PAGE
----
Instead of the coach determining the team lineup, an algorithm selects the players based on their strengths for Mike Schilli’s amateur soccer team.
At the weekly pickup soccer game in my adopted hometown of San Francisco, with 16 players signed up for an eight-on-eight match, there is always the question of who is going to compete against whom on match day. Preparing the team sheet is usually something taken care of by experienced players, but it is time-consuming and it leads to endless discussions about whether the eight players on one side are simply too skilled for the other eight players, leading to a lopsided game that is no fun to play. To resolve this, I’ve developed an algorithm to generate the team lineup. This allows me to take an interesting excursion into the world of combinatorics and explore the development of suitable algorithms in this month’s column.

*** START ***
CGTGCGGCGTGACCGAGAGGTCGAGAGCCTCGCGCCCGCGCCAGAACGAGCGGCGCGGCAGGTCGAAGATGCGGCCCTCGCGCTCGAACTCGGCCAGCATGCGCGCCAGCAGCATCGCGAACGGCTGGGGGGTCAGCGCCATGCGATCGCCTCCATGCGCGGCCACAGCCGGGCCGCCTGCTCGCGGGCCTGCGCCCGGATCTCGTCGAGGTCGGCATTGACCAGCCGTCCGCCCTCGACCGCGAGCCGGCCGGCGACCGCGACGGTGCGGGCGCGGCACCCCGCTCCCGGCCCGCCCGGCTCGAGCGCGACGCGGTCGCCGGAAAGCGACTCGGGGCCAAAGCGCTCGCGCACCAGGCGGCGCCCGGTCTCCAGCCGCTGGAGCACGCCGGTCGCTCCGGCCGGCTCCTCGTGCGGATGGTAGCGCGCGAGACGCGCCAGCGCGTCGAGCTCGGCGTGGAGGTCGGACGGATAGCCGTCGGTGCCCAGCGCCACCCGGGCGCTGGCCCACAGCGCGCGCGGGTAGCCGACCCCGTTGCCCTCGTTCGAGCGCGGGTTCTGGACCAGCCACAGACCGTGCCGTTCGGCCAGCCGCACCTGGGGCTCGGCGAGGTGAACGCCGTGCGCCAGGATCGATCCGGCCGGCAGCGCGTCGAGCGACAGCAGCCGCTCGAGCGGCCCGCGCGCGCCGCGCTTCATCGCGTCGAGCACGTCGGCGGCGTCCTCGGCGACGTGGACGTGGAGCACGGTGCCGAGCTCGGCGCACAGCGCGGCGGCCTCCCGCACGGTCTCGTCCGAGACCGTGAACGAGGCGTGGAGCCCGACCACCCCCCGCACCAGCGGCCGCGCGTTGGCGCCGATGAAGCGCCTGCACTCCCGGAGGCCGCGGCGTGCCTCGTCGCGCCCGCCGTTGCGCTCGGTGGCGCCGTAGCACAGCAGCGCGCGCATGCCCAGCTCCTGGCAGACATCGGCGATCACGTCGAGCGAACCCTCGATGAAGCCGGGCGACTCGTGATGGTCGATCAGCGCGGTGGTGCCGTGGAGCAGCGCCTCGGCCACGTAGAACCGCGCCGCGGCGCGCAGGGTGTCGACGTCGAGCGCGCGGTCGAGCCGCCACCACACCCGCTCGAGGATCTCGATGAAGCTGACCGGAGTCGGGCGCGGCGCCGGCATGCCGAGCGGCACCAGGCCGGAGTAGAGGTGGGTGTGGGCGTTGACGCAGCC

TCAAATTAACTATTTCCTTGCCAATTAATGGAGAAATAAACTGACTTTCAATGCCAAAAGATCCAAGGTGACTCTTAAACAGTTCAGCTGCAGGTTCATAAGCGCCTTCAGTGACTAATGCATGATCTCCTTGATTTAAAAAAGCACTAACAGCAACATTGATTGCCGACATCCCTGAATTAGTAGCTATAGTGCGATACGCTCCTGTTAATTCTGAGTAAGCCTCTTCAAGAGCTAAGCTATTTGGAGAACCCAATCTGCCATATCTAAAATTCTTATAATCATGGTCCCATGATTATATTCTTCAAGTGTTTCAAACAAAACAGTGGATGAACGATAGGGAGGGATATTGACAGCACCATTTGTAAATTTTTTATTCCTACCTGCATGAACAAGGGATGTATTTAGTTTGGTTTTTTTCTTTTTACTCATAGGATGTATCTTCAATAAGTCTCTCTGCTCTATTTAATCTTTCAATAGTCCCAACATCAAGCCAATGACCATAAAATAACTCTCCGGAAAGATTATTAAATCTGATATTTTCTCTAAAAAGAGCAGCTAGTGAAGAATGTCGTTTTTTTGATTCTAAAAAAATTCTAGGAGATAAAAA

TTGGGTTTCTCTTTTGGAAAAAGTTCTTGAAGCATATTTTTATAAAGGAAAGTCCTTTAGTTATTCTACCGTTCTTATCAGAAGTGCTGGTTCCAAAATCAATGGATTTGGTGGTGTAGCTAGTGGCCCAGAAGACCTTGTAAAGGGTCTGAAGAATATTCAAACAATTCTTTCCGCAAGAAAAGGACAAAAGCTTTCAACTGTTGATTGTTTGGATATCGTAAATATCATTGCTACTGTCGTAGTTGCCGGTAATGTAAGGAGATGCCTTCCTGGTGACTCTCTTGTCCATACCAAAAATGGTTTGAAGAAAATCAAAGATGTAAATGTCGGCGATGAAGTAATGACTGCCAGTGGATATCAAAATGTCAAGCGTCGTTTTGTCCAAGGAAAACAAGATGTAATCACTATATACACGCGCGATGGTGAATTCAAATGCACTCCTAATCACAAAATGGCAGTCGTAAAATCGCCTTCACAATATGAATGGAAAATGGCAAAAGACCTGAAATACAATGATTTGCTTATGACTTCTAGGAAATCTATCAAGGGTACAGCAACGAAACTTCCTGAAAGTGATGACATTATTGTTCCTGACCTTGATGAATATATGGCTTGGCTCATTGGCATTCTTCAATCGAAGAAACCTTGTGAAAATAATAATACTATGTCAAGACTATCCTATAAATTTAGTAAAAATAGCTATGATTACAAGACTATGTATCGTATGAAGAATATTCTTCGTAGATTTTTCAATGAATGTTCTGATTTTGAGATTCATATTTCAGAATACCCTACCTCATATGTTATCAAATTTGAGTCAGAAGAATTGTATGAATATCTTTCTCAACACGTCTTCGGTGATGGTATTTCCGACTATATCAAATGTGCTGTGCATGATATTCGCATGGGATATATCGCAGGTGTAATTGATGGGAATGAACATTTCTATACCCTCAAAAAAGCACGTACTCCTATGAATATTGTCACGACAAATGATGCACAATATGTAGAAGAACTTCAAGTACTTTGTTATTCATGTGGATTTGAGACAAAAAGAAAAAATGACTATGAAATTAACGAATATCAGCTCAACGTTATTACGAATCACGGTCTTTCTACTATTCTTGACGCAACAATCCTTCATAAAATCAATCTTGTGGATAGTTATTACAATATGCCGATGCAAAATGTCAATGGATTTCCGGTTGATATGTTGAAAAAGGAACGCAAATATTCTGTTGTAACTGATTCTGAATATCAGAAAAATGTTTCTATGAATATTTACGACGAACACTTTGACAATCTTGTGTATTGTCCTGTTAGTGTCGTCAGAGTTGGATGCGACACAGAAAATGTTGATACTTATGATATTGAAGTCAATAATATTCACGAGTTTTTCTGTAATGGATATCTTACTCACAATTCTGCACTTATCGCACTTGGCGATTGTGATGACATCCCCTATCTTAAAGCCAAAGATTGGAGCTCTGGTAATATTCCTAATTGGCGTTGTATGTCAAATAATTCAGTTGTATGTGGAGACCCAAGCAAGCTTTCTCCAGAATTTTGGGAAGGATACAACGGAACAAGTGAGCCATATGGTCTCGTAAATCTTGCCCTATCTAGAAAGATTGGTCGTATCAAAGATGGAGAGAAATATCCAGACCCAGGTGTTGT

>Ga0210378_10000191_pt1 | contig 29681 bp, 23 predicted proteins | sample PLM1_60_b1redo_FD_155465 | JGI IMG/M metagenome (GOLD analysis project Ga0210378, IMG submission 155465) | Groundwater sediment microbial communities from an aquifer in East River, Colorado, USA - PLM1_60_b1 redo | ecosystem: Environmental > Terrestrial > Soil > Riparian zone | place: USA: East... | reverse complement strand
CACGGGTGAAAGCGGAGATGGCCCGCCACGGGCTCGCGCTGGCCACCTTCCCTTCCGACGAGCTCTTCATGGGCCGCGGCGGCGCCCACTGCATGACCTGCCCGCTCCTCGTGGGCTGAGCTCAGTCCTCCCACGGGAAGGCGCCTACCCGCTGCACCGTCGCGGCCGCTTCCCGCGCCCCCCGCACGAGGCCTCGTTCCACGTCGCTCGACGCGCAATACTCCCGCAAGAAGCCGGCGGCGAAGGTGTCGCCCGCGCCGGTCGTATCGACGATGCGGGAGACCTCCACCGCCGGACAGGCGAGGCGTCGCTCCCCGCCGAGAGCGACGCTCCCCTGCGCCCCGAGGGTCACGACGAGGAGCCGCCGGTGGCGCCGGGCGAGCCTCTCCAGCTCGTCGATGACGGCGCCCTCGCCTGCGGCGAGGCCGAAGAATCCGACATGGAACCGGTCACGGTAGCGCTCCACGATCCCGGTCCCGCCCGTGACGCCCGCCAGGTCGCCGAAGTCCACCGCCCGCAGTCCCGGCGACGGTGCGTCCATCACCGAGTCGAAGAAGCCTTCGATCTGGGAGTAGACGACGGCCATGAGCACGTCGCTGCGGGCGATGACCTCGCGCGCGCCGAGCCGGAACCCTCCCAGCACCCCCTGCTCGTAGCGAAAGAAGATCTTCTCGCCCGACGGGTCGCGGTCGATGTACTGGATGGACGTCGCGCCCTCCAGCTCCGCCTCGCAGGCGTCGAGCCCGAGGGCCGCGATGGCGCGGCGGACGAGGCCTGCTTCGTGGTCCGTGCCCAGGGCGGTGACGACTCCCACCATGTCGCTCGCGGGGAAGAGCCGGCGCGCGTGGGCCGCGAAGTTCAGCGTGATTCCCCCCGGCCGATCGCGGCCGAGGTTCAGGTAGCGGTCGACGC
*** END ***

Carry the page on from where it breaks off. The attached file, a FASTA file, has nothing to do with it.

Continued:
How many ways are there to assign 16 players to two teams of eight players each? If one team is fixed, the opponent’s team is automatically derived from the remaining participants; this means that the result is written in combinatorics style as “8 over 16,” which you compute as
(16*15*...*10*9) / (8*7*...*2*1)
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